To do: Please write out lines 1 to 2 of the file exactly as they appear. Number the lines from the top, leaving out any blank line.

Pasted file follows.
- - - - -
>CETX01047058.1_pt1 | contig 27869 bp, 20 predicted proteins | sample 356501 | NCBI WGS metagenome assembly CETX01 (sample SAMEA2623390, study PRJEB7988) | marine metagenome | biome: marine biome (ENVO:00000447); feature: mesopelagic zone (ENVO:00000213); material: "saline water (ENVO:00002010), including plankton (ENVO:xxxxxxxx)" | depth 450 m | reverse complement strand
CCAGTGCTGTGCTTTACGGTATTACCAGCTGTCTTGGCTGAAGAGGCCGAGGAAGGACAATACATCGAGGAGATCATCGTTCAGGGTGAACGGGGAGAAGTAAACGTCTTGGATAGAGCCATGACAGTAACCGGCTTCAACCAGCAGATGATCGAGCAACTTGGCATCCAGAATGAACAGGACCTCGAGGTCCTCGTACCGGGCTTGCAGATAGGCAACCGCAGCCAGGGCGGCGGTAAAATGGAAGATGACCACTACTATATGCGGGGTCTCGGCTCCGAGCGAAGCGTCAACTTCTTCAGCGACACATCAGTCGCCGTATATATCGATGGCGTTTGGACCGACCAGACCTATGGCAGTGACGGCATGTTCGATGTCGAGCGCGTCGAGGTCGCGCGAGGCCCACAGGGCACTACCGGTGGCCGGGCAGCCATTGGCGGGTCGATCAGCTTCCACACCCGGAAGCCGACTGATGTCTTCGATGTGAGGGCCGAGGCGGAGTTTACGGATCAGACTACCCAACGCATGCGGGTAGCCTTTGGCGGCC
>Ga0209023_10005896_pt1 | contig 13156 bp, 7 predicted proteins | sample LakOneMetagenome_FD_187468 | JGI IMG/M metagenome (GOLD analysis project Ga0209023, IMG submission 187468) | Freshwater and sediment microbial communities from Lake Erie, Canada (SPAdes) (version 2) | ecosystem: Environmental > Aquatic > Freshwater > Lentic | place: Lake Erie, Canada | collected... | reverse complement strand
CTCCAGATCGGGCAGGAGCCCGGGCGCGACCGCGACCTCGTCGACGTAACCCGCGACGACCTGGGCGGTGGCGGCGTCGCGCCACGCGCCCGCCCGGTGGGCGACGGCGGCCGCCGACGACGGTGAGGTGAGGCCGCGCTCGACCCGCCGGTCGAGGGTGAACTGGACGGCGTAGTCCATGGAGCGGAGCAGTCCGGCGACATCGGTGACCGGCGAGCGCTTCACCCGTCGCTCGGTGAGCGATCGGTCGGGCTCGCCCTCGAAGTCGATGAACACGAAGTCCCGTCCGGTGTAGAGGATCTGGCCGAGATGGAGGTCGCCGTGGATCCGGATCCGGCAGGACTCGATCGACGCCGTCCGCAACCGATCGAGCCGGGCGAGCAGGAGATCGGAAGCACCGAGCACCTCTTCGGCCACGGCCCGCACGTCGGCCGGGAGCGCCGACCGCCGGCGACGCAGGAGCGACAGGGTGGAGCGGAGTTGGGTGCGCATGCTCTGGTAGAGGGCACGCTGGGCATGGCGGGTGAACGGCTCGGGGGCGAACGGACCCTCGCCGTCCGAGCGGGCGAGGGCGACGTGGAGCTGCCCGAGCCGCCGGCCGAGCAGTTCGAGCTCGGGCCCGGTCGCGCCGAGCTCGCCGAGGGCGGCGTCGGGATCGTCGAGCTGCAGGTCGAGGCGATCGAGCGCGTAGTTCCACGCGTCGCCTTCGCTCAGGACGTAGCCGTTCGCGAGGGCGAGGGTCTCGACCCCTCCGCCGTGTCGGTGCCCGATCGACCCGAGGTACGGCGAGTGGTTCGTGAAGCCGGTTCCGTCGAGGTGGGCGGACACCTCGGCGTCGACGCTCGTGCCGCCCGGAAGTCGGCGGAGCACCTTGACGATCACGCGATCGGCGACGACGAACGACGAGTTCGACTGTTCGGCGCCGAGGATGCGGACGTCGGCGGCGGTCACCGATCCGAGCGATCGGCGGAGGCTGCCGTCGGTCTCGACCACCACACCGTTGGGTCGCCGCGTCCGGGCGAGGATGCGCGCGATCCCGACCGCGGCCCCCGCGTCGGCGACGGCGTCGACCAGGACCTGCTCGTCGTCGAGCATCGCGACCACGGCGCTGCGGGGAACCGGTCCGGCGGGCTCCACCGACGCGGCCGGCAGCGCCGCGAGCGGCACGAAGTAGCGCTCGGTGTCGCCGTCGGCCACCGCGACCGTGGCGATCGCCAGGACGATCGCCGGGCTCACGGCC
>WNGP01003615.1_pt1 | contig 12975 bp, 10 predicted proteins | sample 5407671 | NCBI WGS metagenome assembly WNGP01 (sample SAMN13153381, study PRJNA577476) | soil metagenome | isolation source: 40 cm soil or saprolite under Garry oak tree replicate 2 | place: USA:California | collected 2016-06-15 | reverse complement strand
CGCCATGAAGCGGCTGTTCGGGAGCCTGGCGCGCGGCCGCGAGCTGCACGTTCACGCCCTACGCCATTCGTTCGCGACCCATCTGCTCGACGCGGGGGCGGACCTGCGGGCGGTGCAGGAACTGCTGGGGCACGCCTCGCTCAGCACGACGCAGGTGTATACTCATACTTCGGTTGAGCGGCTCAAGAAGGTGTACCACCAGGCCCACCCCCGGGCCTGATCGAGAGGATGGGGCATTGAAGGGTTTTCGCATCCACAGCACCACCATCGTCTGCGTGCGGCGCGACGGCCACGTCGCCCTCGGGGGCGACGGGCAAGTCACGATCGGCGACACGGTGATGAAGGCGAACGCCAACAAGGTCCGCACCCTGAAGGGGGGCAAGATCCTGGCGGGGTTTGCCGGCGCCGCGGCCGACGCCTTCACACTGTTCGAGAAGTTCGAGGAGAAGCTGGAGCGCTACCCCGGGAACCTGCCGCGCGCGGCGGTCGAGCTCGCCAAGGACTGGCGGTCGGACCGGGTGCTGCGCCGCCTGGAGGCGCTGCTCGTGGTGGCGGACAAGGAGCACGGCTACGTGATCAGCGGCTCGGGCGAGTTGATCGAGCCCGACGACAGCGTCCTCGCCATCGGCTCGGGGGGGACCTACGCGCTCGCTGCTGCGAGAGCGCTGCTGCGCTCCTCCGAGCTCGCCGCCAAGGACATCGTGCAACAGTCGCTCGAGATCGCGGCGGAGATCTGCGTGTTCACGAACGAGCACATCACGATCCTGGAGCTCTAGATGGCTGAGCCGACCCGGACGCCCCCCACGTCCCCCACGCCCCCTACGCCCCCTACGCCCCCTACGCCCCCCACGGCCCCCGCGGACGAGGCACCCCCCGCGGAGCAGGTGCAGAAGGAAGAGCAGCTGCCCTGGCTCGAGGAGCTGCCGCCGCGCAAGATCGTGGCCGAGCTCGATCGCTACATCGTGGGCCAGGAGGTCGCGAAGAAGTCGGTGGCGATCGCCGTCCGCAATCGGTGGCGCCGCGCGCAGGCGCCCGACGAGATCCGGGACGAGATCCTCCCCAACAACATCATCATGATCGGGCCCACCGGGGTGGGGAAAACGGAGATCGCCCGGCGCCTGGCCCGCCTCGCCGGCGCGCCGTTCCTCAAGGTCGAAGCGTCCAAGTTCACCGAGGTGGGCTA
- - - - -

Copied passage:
>CETX01047058.1_pt1 | contig 27869 bp, 20 predicted proteins | sample 356501 | NCBI WGS metagenome assembly CETX01 (sample SAMEA2623390, study PRJEB7988) | marine metagenome | biome: marine biome (ENVO:00000447); feature: mesopelagic zone (ENVO:00000213); material: "saline water (ENVO:00002010), including plankton (ENVO:xxxxxxxx)" | depth 450 m | reverse complement strand
CCAGTGCTGTGCTTTACGGTATTACCAGCTGTCTTGGCTGAAGAGGCCGAGGAAGGACAATACATCGAGGAGATCATCGTTCAGGGTGAACGGGGAGAAGTAAACGTCTTGGATAGAGCCATGACAGTAACCGGCTTCAACCAGCAGATGATCGAGCAACTTGGCATCCAGAATGAACAGGACCTCGAGGTCCTCGTACCGGGCTTGCAGATAGGCAACCGCAGCCAGGGCGGCGGTAAAATGGAAGATGACCACTACTATATGCGGGGTCTCGGCTCCGAGCGAAGCGTCAACTTCTTCAGCGACACATCAGTCGCCGTATATATCGATGGCGTTTGGACCGACCAGACCTATGGCAGTGACGGCATGTTCGATGTCGAGCGCGTCGAGGTCGCGCGAGGCCCACAGGGCACTACCGGTGGCCGGGCAGCCATTGGCGGGTCGATCAGCTTCCACACCCGGAAGCCGACTGATGTCTTCGATGTGAGGGCCGAGGCGGAGTTTACGGATCAGACTACCCAACGCATGCGGGTAGCCTTTGGCGGCC